Kbell's Perfect Brisket
My friend KBell makes socks for a living. But it’s what comes out of her kitchen that’ll really knock your socks off – the world’s most perfect brisket.
Waking up at 5am really worked for me this morning. I got to Fairfax
at 8:15 am, expecting to avoid the long lines and empty shelves typical
of pre-Passover. Apparently, so thought all the other conscientious
First, I run into Melissa between the tomatoes and avocados in the vegetable store. We know each other from when our children were in elementary school. Her cart was already piled full with onions, carrots, celery, etc… each item meticulously checked off on the list in her hand. Seeing her reminds me of old times, a sweet, sad longing for when our children were young. We hug. I’m a little embarrassed because Melissa, as always, looks beautiful and put together, while I look like a schmata (rag) in an old sweatshirt and sweatpants.
This is from Molly Goldberg’s cookbook. This is her friend Dora’s gefilte fish recipe (not Dora Levy Mossanen’s recipe). And what I discovered in publishing the Passover issue is that there are as many spellings of gefilte fish as there are of Al Quaeda.
From The Molly Goldberg Cookbook (which I bought from the amazing Rabelais Books in Maine for Laraine for Hanukah!) But we’ve updated it slightly. And in our opinion it uses a crazy amount of salt, which you might want to modify, as well. (AE)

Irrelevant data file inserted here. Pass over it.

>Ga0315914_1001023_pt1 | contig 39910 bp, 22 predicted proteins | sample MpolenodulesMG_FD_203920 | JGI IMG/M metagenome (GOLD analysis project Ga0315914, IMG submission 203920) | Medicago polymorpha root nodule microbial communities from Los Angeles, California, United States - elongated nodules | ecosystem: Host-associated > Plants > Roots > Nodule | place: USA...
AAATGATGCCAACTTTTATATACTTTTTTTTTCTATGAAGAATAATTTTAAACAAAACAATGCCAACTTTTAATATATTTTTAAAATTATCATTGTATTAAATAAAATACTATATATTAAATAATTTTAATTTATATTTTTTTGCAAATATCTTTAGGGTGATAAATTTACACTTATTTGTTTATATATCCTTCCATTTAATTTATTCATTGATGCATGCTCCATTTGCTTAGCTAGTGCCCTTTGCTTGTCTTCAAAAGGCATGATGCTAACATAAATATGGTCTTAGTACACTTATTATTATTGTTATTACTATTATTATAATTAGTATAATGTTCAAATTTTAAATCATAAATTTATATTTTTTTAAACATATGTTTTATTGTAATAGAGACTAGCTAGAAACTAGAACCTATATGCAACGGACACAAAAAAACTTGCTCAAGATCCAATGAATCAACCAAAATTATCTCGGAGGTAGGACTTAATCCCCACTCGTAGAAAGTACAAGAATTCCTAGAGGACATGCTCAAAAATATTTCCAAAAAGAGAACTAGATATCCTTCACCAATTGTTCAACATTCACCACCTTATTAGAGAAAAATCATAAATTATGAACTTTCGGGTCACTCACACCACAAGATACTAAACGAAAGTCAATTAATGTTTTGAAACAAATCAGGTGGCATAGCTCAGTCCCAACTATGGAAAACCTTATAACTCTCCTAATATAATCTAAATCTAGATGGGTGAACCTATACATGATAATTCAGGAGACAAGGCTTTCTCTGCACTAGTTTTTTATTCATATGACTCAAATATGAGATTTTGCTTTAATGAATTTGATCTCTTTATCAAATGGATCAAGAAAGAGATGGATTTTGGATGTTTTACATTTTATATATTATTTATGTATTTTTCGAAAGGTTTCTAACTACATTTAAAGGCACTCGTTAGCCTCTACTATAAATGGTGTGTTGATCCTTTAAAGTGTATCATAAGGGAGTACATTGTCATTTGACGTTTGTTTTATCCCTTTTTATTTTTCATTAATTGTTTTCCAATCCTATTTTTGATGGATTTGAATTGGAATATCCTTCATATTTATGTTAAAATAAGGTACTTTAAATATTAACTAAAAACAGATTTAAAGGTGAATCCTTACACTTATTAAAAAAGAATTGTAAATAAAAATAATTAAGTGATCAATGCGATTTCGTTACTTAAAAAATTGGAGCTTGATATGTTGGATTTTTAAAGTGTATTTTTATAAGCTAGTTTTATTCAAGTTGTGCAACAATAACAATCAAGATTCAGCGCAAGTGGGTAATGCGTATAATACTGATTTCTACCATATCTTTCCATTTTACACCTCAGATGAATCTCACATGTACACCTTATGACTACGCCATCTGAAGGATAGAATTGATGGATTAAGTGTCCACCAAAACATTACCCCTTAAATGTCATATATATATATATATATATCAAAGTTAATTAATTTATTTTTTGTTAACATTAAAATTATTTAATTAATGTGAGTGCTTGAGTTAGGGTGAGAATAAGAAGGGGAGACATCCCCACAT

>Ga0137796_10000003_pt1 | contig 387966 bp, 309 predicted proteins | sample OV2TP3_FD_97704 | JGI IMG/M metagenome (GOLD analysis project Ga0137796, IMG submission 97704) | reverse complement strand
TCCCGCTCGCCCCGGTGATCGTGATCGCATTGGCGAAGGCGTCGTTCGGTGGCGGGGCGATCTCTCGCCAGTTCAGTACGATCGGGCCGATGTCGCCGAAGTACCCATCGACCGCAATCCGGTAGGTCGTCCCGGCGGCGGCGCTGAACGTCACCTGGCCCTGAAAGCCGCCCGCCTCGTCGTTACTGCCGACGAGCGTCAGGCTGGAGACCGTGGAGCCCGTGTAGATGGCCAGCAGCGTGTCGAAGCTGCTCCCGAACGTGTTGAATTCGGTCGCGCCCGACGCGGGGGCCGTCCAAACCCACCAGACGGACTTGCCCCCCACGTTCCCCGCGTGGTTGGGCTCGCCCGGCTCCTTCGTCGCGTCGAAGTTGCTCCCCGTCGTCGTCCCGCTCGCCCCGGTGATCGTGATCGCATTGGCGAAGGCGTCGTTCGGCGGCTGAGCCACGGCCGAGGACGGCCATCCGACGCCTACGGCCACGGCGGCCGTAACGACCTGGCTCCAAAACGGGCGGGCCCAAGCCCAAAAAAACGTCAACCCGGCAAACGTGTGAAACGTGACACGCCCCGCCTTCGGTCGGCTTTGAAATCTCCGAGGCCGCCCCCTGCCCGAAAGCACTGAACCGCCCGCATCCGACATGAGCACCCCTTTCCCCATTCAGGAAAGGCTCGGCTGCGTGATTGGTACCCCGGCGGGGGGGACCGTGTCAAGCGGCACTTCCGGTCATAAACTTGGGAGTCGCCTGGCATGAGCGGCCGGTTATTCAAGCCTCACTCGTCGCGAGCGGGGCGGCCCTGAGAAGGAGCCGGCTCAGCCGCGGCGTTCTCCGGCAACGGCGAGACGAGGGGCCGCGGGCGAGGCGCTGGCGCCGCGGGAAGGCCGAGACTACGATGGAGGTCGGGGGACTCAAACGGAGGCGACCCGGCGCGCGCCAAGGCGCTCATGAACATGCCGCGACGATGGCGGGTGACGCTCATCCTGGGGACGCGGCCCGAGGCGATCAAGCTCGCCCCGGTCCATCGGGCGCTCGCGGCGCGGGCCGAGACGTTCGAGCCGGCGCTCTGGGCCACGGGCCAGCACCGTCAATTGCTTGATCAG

Decades ago, as a fledging (broke) New York stage actress, I had the good fortune to be befriended by the film producer Robert Chartoff (“Raging Bull,” “The Right Stuff,” “Rocky’s I—VI”). We met on the basis of our identical surnames, but traced our ancestry back to different origins. It seemed our names were accidentally namesake bastardizations of different, multi-syllabic and multi-Slavic monikers of yore, carelessly abbreviated by uncreative Ellis Island officiates.
Having the same name (although it came from different sources) and feeling like we were kin, felt almost like the miraculous time my malfunctioning checking account was so out of balance, it somehow came out balanced to the penny. Even a broken clock is correct twice a day. How fortunate for me, who’d been thrilled when Robert first put our name in lights and on the big screen with “They Shoot Horses Don’t They.”